Okra, okro, ladies’ finger or ochro refers to a flowering plant that belongs to the mallow family. Its origin is thought to be Ethiopia, south Asian or west Africa, a debatable issue. Grown in the subtropical and tropical regions, this plant is valued for its green pods that are edible.
The edible pods can be cooked (they turn slimy), eaten raw, pickled, or can be a part of salads.
If you are a fun of this pods, they have carbohydrates, vitamins A, B1, B2, B3, B9, C, E, K as well as minerals including iron, calcium, magnesium, potassium, phosphorus, and zinc.
Can they have okra?
If you were uncertain whether these rabbits should have okra or not, we want to assure you that it is safe  and can be a part of the non-leafy vegetables these animals can eat.
Similarly, the okra leaves and stem (tops) are also safe and they can form a part of the leafy veggies that your furry friend can have.
If you want to share the okra pods with your bunnies, it is considered as non-leafy greens or vegetables. This means that it should be given only as a treat occasionally.
Let the amounts be about a teaspoon if your bunny weighs two pounds. Once they have this treat, they cannot have any other snack for that day.
If you intend to feed your bunnies with the okra leaves and stem (tops), they can make a part of leafy greens that these animals eat, i.e., the tops should be a part of a mixture of 5-6 leafy greens. A chopped cup of this mixture is enough for a rabbit whose weight is two pounds per day.
You are encouraged to keep changing the various non-leafy vegetables and leafy greens you give this pet. However, do not include more than one new food.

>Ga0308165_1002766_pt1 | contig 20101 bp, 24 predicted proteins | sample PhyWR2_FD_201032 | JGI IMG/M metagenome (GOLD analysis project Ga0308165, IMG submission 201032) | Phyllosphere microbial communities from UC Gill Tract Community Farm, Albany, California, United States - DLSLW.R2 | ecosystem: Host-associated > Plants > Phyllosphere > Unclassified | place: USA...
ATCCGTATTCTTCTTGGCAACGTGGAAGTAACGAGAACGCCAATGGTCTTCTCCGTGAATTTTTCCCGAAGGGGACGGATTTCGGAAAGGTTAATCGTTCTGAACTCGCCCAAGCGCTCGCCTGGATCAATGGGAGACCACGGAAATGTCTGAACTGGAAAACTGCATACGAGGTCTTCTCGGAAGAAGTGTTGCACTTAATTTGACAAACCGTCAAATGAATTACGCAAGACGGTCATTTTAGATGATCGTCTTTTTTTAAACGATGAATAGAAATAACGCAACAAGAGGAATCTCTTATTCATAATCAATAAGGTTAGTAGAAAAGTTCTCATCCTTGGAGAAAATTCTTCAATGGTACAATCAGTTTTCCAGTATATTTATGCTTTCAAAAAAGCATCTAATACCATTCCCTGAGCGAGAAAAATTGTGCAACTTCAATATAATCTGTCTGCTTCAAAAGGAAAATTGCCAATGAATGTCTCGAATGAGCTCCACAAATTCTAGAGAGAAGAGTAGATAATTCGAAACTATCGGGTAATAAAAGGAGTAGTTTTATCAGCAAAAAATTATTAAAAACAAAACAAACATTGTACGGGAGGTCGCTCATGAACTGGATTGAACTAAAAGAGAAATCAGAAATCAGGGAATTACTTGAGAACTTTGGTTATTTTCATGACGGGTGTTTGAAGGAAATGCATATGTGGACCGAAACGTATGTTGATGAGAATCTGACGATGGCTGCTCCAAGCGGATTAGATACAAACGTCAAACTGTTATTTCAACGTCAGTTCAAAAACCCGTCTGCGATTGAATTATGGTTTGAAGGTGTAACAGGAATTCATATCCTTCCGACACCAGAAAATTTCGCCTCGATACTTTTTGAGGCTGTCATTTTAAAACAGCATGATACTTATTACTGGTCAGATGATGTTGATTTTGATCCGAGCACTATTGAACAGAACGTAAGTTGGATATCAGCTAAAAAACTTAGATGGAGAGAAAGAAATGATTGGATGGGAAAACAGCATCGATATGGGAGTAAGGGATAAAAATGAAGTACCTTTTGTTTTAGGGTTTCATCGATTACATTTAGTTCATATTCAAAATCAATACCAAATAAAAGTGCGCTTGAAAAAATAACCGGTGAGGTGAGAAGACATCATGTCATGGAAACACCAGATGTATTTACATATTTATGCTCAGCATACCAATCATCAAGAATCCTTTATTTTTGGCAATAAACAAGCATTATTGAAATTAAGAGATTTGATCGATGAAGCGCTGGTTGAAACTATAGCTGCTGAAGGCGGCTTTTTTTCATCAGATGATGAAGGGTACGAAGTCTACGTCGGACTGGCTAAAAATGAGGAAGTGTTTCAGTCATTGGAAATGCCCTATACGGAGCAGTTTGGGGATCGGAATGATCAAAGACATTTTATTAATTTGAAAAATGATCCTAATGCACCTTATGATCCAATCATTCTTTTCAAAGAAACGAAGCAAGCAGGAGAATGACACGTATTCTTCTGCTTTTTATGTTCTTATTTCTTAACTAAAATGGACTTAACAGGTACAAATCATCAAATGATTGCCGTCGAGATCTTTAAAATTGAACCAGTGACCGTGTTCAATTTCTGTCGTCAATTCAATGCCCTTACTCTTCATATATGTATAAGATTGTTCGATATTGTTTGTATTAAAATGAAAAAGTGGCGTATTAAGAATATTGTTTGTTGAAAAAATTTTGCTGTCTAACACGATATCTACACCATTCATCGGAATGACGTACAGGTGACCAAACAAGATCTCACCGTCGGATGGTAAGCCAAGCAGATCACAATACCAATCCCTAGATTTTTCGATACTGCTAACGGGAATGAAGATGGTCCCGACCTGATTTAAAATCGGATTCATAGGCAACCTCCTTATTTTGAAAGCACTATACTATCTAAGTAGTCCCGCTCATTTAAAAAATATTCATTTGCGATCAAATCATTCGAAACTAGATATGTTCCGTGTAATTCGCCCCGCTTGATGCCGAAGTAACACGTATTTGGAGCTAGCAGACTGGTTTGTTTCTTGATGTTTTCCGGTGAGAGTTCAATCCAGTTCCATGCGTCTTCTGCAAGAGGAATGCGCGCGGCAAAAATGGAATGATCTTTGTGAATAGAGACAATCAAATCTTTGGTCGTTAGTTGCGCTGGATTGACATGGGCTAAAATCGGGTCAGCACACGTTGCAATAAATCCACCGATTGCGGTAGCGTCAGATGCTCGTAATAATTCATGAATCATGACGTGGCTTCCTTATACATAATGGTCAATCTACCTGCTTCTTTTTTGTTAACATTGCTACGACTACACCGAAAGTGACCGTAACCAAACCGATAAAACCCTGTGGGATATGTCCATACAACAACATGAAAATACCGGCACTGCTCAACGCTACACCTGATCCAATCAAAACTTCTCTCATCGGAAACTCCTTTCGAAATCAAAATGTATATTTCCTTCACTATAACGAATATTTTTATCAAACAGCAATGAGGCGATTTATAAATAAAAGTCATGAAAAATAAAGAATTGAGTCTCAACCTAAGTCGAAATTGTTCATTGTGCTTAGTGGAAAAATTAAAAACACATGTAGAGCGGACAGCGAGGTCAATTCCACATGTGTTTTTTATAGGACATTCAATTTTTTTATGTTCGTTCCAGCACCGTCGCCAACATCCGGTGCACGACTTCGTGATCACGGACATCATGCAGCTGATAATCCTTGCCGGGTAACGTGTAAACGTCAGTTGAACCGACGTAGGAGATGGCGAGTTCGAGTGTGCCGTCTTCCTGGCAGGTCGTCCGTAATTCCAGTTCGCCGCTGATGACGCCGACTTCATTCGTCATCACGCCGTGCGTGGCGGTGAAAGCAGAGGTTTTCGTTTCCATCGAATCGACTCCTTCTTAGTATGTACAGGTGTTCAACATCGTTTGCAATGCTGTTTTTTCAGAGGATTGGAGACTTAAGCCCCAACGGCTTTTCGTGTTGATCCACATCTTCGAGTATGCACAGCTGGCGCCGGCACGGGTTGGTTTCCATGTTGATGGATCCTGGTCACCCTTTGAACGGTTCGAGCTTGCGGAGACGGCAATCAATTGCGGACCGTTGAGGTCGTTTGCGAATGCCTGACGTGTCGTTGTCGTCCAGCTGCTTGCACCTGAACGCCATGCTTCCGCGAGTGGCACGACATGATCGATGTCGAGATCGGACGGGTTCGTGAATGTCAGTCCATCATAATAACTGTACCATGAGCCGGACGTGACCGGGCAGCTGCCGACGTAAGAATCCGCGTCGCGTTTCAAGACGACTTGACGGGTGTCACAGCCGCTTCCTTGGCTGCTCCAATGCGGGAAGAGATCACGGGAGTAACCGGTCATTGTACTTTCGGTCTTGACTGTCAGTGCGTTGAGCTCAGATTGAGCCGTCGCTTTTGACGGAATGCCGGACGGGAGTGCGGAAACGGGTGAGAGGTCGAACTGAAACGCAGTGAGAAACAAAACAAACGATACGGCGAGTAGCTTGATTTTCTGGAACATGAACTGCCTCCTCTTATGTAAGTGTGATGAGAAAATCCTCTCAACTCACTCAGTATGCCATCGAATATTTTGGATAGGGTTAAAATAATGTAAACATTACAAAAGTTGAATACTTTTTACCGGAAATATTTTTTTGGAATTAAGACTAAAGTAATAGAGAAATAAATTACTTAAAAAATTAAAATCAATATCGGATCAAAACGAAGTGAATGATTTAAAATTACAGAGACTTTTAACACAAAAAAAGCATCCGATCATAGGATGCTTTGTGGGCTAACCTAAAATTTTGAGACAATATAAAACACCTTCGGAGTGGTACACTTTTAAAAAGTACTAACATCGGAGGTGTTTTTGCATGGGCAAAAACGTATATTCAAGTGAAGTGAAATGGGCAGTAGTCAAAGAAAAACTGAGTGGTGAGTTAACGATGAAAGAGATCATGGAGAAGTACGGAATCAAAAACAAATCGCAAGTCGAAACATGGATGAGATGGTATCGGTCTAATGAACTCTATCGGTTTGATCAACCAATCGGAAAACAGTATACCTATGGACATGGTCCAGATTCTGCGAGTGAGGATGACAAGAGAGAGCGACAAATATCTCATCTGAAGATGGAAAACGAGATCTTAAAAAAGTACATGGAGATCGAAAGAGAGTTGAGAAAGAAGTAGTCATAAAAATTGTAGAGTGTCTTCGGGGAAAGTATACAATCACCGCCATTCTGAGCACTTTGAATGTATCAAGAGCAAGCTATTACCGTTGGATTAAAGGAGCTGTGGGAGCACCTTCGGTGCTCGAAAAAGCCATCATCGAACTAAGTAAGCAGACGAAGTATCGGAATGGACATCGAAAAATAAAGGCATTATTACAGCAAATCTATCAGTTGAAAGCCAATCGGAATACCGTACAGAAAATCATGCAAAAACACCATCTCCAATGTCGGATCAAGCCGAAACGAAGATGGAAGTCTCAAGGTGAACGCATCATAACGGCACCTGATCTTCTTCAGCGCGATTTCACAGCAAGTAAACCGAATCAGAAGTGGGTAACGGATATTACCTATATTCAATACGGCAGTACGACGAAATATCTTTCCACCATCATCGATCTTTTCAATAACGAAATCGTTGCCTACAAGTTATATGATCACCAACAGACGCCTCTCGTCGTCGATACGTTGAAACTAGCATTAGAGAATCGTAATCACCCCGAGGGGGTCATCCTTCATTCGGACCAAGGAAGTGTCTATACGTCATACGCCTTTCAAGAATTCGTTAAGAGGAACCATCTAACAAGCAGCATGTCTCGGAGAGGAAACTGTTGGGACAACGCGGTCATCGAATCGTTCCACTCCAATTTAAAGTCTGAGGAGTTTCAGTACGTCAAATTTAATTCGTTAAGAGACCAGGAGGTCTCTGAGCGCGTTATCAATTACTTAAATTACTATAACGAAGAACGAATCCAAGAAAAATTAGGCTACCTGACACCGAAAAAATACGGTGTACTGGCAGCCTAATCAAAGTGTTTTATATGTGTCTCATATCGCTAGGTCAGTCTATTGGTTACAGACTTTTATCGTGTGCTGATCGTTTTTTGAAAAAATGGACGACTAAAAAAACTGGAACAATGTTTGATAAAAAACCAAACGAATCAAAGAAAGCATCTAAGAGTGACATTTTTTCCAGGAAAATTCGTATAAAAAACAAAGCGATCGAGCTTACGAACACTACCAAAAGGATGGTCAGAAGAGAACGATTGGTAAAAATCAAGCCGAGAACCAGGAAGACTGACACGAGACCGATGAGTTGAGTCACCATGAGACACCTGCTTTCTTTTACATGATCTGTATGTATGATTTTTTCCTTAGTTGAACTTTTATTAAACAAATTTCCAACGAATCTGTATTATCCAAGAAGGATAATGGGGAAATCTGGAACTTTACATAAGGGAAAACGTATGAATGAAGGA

Always follow the rules for introducing new foods. Begin gradually as you observe if it causes any stomach problems such as gas, diarrhea or bloat.
Secondly, make sure the source is free of any chemicals that may have been used in the farm and always go for fresh raw ones.
Although a source stated that okra is not safe due to the high amount of sugars (1.48g in 100g) and calcium (82mg per 100g). We do not concur with this conclusion. As already mentioned, the pods are given as treats which are usually in small amounts.
Secondly on the issue of it having a high oxalic acid, data from United States Department of Agriculture put it at 0.05g per 100g which is much lower than spinach, kales, collards, parsley, carrot tops, Brussels sprouts, and many others. Therefore, the issue of being high in oxalic acid is flawed.
While serving your pet with leafy greens, ensure you only include one high oxalic acid greens as well as try to ensure the amount of calcium for the combination is not so high. Mix those with high calcium and low calcium.